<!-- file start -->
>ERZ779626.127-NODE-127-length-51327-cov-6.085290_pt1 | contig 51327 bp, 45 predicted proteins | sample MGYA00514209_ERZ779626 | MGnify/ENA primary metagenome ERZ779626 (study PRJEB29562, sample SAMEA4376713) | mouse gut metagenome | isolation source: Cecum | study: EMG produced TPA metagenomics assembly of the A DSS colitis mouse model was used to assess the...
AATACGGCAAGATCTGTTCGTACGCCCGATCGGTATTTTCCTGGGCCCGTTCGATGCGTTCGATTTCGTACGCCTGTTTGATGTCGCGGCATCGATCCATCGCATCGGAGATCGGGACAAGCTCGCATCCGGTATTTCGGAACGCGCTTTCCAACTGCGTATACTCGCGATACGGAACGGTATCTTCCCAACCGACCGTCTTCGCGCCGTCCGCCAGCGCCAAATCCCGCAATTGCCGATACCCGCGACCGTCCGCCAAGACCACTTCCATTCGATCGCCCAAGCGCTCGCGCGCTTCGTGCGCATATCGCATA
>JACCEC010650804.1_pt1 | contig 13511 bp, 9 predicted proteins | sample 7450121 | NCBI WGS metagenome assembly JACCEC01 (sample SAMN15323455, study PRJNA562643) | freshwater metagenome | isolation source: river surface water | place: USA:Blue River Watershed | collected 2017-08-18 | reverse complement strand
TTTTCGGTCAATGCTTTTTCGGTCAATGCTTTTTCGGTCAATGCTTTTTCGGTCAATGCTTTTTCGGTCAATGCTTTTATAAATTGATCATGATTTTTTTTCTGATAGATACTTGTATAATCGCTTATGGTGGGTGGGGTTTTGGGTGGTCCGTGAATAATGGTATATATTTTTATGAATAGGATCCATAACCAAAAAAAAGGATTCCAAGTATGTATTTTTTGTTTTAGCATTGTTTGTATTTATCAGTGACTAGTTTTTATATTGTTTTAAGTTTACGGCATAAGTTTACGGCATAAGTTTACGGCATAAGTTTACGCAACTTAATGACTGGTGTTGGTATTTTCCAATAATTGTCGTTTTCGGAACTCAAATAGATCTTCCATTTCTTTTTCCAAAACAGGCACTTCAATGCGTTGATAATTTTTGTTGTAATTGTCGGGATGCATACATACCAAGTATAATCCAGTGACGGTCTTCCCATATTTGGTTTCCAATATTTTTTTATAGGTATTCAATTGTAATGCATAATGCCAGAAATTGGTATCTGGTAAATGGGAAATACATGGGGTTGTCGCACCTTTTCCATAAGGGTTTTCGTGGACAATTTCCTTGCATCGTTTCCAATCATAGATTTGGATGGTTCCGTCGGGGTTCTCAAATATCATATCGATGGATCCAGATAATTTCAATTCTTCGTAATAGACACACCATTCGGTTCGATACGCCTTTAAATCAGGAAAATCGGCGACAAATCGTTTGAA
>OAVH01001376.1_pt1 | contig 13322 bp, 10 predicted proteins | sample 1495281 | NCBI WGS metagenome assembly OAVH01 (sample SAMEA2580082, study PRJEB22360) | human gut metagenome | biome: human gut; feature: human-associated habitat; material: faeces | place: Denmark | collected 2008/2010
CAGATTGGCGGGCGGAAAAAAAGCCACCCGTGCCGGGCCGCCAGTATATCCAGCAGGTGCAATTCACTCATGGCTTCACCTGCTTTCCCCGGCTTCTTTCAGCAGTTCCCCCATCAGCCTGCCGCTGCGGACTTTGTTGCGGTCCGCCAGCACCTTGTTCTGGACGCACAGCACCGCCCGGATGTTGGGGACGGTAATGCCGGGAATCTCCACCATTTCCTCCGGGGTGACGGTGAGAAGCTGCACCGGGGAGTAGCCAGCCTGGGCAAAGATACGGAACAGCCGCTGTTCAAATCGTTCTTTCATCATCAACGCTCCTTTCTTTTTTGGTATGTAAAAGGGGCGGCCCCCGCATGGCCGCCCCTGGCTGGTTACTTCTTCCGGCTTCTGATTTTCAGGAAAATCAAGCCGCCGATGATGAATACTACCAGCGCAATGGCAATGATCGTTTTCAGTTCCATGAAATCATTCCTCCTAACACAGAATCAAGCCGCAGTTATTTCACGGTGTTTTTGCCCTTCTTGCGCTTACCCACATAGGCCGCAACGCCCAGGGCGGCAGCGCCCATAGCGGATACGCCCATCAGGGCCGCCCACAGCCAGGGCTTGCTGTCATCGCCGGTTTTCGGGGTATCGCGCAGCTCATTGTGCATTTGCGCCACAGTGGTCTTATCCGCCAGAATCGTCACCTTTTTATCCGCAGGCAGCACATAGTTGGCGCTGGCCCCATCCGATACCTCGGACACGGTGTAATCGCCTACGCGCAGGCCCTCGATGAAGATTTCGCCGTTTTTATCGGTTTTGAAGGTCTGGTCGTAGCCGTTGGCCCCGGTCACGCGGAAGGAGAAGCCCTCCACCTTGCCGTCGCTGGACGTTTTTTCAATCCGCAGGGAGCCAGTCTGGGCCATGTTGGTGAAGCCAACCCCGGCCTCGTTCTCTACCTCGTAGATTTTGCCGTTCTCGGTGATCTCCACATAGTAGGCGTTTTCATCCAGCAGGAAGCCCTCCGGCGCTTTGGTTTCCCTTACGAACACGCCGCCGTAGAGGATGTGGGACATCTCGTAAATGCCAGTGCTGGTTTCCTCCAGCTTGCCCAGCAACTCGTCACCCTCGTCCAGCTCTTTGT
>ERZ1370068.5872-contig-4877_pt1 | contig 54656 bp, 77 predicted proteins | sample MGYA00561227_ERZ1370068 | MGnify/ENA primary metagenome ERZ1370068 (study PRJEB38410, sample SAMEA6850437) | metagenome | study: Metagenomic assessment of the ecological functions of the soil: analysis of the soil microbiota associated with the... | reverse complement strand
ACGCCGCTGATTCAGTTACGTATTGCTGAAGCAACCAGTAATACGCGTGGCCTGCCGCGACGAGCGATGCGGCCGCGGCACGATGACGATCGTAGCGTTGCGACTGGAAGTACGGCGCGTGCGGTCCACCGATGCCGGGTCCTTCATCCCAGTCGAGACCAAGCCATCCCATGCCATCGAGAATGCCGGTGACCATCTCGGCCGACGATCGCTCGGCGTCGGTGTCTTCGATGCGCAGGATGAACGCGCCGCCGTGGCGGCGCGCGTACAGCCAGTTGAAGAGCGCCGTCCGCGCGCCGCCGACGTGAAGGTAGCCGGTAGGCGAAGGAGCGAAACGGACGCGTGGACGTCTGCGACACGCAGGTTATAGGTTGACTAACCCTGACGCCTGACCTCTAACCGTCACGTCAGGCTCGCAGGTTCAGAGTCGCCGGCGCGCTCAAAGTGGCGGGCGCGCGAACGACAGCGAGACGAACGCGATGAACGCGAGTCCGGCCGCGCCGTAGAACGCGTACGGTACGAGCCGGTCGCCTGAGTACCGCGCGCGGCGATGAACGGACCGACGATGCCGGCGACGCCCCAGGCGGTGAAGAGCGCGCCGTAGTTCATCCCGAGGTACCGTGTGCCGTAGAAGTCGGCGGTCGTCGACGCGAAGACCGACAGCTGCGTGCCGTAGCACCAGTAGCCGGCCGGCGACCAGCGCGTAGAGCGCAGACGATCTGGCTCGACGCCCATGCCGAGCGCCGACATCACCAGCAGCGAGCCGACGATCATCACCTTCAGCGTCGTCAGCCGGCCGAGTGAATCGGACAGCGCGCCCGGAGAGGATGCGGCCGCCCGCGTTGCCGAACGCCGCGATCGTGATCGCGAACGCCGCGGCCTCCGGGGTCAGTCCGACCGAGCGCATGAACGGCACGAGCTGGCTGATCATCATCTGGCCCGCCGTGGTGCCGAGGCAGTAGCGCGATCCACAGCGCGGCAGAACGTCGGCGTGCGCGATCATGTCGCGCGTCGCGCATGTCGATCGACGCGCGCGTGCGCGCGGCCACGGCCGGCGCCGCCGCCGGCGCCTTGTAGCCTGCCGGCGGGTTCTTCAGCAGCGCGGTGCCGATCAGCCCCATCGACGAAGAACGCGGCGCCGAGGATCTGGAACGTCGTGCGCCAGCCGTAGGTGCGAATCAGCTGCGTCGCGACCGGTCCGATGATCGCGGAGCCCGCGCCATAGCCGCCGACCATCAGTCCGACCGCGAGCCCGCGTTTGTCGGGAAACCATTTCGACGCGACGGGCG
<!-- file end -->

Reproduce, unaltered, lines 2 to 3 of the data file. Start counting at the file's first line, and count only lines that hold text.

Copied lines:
AATACGGCAAGATCTGTTCGTACGCCCGATCGGTATTTTCCTGGGCCCGTTCGATGCGTTCGATTTCGTACGCCTGTTTGATGTCGCGGCATCGATCCATCGCATCGGAGATCGGGACAAGCTCGCATCCGGTATTTCGGAACGCGCTTTCCAACTGCGTATACTCGCGATACGGAACGGTATCTTCCCAACCGACCGTCTTCGCGCCGTCCGCCAGCGCCAAATCCCGCAATTGCCGATACCCGCGACCGTCCGCCAAGACCACTTCCATTCGATCGCCCAAGCGCTCGCGCGCTTCGTGCGCATATCGCATA
>JACCEC010650804.1_pt1 | contig 13511 bp, 9 predicted proteins | sample 7450121 | NCBI WGS metagenome assembly JACCEC01 (sample SAMN15323455, study PRJNA562643) | freshwater metagenome | isolation source: river surface water | place: USA:Blue River Watershed | collected 2017-08-18 | reverse complement strand